She wants us to recognize that the “problem of color is world-wide,” but she wants our people to “conduct themselves naturally in all relationships,” with dignity, responsibility and respect for our own heritage and to constantly search for and build on common ground with others. 

Finally, Dr. Bethune leaves us the legacy and the charge of responsibility to our young people. She urges us to prepare them for the future, to inspire and preserve “their zeal for building a better world,” to insure they “not be discouraged from aspiring toward greatness,” and to not let them forget their obligations to free and serve the masses in our “ceaseless strivings and struggle” as a people, to bring, increase and sustain good in our lives and the world.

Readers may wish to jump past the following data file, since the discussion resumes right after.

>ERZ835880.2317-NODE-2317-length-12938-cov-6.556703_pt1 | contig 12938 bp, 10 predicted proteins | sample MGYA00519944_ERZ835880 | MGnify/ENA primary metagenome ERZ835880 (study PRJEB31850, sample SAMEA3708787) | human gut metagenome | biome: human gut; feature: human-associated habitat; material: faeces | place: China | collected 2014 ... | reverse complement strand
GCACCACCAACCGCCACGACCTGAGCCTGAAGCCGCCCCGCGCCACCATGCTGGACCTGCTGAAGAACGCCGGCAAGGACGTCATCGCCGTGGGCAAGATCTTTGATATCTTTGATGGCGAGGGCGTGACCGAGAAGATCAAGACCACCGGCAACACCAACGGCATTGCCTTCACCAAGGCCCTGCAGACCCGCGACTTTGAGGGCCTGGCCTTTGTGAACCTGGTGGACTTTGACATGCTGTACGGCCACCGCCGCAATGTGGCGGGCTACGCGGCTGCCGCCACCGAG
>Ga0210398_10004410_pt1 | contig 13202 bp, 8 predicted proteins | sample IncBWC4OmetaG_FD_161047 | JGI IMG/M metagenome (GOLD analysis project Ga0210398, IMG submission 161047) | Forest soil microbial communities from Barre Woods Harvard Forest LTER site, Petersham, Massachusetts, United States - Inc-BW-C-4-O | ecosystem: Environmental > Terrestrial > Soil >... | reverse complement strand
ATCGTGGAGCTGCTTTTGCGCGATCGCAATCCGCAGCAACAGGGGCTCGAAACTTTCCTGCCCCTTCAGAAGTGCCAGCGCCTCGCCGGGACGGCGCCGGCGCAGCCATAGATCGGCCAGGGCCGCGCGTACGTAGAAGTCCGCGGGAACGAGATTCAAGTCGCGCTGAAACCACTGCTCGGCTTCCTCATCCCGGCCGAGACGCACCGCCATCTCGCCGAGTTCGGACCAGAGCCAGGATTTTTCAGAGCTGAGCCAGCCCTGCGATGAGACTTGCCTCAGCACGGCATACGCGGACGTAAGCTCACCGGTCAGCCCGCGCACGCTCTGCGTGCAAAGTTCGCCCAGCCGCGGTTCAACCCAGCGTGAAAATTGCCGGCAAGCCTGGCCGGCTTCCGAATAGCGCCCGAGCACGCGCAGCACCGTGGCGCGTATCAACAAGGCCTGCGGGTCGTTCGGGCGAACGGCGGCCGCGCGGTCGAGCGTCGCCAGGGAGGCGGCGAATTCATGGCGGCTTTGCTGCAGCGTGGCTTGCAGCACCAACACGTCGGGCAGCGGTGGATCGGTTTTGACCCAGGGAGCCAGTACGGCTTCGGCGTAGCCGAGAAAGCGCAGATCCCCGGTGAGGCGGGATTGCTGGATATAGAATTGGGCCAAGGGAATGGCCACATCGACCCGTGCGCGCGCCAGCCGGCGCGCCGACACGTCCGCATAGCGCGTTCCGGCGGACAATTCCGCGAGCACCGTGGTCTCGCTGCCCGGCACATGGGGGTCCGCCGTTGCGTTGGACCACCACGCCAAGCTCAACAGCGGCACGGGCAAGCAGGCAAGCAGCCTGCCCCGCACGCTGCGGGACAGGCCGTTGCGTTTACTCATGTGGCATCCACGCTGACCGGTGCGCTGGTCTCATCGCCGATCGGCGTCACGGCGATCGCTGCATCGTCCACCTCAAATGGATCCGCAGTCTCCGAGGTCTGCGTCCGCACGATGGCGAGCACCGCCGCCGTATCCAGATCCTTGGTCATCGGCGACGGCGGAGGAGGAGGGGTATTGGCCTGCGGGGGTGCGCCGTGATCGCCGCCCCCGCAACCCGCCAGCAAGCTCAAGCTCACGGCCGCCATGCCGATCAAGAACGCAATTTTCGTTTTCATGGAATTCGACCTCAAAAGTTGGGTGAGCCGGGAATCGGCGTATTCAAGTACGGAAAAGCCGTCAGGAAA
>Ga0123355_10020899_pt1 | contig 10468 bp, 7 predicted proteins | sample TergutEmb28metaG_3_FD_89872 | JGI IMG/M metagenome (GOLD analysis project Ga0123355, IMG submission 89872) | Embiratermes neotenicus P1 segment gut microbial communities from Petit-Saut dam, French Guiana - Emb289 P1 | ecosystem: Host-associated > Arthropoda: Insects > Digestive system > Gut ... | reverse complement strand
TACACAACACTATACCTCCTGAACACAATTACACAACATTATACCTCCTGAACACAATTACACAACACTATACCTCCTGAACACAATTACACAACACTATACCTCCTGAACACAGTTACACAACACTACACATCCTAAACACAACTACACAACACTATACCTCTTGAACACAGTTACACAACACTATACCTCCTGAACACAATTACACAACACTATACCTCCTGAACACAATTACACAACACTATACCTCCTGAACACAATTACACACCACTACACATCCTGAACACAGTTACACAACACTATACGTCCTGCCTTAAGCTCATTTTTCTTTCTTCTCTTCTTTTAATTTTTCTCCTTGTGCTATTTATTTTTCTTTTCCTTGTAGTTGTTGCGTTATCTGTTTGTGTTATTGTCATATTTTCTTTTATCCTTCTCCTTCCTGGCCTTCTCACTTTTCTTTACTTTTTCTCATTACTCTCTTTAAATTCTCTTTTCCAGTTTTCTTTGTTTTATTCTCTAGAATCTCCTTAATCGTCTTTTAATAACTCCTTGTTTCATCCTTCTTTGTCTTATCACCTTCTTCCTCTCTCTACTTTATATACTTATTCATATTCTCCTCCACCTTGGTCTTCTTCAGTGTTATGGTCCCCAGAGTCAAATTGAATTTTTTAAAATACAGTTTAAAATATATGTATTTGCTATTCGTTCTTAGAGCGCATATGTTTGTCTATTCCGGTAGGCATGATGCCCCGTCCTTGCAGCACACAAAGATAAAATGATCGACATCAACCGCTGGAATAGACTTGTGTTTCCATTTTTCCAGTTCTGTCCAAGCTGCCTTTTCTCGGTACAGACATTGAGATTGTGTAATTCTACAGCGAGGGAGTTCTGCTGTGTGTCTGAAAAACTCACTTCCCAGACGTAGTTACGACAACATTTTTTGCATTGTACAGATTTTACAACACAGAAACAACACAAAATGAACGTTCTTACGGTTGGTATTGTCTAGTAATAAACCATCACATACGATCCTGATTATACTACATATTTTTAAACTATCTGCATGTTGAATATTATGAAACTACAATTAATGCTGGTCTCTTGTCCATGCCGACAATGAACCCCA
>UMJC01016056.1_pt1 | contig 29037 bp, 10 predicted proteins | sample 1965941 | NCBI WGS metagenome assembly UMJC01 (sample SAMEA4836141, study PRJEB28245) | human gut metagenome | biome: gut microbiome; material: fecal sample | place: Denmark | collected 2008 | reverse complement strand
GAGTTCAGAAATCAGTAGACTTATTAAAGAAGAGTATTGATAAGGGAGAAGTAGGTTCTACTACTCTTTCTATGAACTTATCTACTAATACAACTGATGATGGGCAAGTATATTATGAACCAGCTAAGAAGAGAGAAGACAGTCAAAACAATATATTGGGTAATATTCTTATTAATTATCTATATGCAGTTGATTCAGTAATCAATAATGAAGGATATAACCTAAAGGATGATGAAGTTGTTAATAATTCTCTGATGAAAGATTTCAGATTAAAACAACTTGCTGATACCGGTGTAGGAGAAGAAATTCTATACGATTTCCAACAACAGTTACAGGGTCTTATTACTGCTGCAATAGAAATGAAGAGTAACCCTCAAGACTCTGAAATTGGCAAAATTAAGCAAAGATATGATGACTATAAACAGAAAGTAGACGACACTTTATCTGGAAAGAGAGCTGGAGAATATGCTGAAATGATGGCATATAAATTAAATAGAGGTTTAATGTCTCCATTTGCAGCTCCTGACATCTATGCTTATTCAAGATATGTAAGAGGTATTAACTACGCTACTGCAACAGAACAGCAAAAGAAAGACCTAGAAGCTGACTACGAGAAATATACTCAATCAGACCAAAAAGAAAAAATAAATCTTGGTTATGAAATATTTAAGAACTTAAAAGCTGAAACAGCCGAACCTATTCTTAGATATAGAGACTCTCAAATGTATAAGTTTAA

Nana Dr. Mary McLeod Bethune sums up saying, “Faith, courage, brotherhood (and sisterhood), dignity, ambition, responsibility – these are needed as never before.” For the fight for freedom, justice and equality is still unfinished. Indeed, “the Freedom Gates are (only) half ajar. (And) We must pry them fully upon” in righteous and relentless struggle so that we and all persons and people can be truly free and flourish and bring an inclusive and ever-expanding good in the world. 


Dr. Maulana Karenga, Professor and Chair of Africana Studies, California State University-Long Beach; Executive Director, African American Cultural Center (Us); Creator of Kwanzaa; and author of Kwanzaa: A Celebration of Family, Community and Culture and Essays on Struggle: Position and Analysis,;